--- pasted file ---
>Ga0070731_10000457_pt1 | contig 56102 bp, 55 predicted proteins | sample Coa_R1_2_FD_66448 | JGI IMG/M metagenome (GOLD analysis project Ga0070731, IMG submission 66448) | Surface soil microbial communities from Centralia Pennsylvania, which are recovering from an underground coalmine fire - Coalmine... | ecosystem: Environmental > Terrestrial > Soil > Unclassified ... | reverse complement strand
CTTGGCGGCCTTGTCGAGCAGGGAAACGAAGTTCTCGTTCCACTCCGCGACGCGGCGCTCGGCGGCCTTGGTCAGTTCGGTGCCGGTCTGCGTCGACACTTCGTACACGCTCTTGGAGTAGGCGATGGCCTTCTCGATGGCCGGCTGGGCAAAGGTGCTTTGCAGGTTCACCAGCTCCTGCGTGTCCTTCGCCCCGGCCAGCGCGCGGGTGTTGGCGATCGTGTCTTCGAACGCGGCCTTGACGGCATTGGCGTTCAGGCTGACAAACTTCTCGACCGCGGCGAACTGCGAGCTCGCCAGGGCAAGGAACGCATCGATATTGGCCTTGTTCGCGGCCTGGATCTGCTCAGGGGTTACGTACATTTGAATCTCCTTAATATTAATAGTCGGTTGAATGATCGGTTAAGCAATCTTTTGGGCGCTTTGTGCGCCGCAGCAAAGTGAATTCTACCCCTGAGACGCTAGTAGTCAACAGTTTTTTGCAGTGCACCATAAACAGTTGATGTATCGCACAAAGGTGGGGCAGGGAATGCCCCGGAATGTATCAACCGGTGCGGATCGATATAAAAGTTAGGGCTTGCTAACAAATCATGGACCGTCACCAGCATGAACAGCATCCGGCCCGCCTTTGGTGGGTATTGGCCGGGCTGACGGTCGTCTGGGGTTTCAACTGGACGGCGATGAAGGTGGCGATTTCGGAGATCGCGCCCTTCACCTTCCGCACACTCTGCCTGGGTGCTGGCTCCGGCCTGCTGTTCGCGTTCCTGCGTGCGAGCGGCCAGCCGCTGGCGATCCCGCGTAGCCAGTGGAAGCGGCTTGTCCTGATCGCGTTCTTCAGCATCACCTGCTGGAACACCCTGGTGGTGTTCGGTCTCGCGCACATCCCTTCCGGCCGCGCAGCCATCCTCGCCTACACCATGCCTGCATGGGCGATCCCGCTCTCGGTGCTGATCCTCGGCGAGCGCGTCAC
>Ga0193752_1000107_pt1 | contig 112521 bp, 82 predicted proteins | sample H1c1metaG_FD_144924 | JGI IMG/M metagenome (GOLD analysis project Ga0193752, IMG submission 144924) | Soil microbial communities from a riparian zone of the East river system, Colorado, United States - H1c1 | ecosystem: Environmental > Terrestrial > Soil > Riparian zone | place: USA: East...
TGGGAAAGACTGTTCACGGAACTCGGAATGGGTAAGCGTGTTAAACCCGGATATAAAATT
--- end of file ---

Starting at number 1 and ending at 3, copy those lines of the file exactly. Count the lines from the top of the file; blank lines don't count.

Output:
>Ga0070731_10000457_pt1 | contig 56102 bp, 55 predicted proteins | sample Coa_R1_2_FD_66448 | JGI IMG/M metagenome (GOLD analysis project Ga0070731, IMG submission 66448) | Surface soil microbial communities from Centralia Pennsylvania, which are recovering from an underground coalmine fire - Coalmine... | ecosystem: Environmental > Terrestrial > Soil > Unclassified ... | reverse complement strand
CTTGGCGGCCTTGTCGAGCAGGGAAACGAAGTTCTCGTTCCACTCCGCGACGCGGCGCTCGGCGGCCTTGGTCAGTTCGGTGCCGGTCTGCGTCGACACTTCGTACACGCTCTTGGAGTAGGCGATGGCCTTCTCGATGGCCGGCTGGGCAAAGGTGCTTTGCAGGTTCACCAGCTCCTGCGTGTCCTTCGCCCCGGCCAGCGCGCGGGTGTTGGCGATCGTGTCTTCGAACGCGGCCTTGACGGCATTGGCGTTCAGGCTGACAAACTTCTCGACCGCGGCGAACTGCGAGCTCGCCAGGGCAAGGAACGCATCGATATTGGCCTTGTTCGCGGCCTGGATCTGCTCAGGGGTTACGTACATTTGAATCTCCTTAATATTAATAGTCGGTTGAATGATCGGTTAAGCAATCTTTTGGGCGCTTTGTGCGCCGCAGCAAAGTGAATTCTACCCCTGAGACGCTAGTAGTCAACAGTTTTTTGCAGTGCACCATAAACAGTTGATGTATCGCACAAAGGTGGGGCAGGGAATGCCCCGGAATGTATCAACCGGTGCGGATCGATATAAAAGTTAGGGCTTGCTAACAAATCATGGACCGTCACCAGCATGAACAGCATCCGGCCCGCCTTTGGTGGGTATTGGCCGGGCTGACGGTCGTCTGGGGTTTCAACTGGACGGCGATGAAGGTGGCGATTTCGGAGATCGCGCCCTTCACCTTCCGCACACTCTGCCTGGGTGCTGGCTCCGGCCTGCTGTTCGCGTTCCTGCGTGCGAGCGGCCAGCCGCTGGCGATCCCGCGTAGCCAGTGGAAGCGGCTTGTCCTGATCGCGTTCTTCAGCATCACCTGCTGGAACACCCTGGTGGTGTTCGGTCTCGCGCACATCCCTTCCGGCCGCGCAGCCATCCTCGCCTACACCATGCCTGCATGGGCGATCCCGCTCTCGGTGCTGATCCTCGGCGAGCGCGTCAC
>Ga0193752_1000107_pt1 | contig 112521 bp, 82 predicted proteins | sample H1c1metaG_FD_144924 | JGI IMG/M metagenome (GOLD analysis project Ga0193752, IMG submission 144924) | Soil microbial communities from a riparian zone of the East river system, Colorado, United States - H1c1 | ecosystem: Environmental > Terrestrial > Soil > Riparian zone | place: USA: East...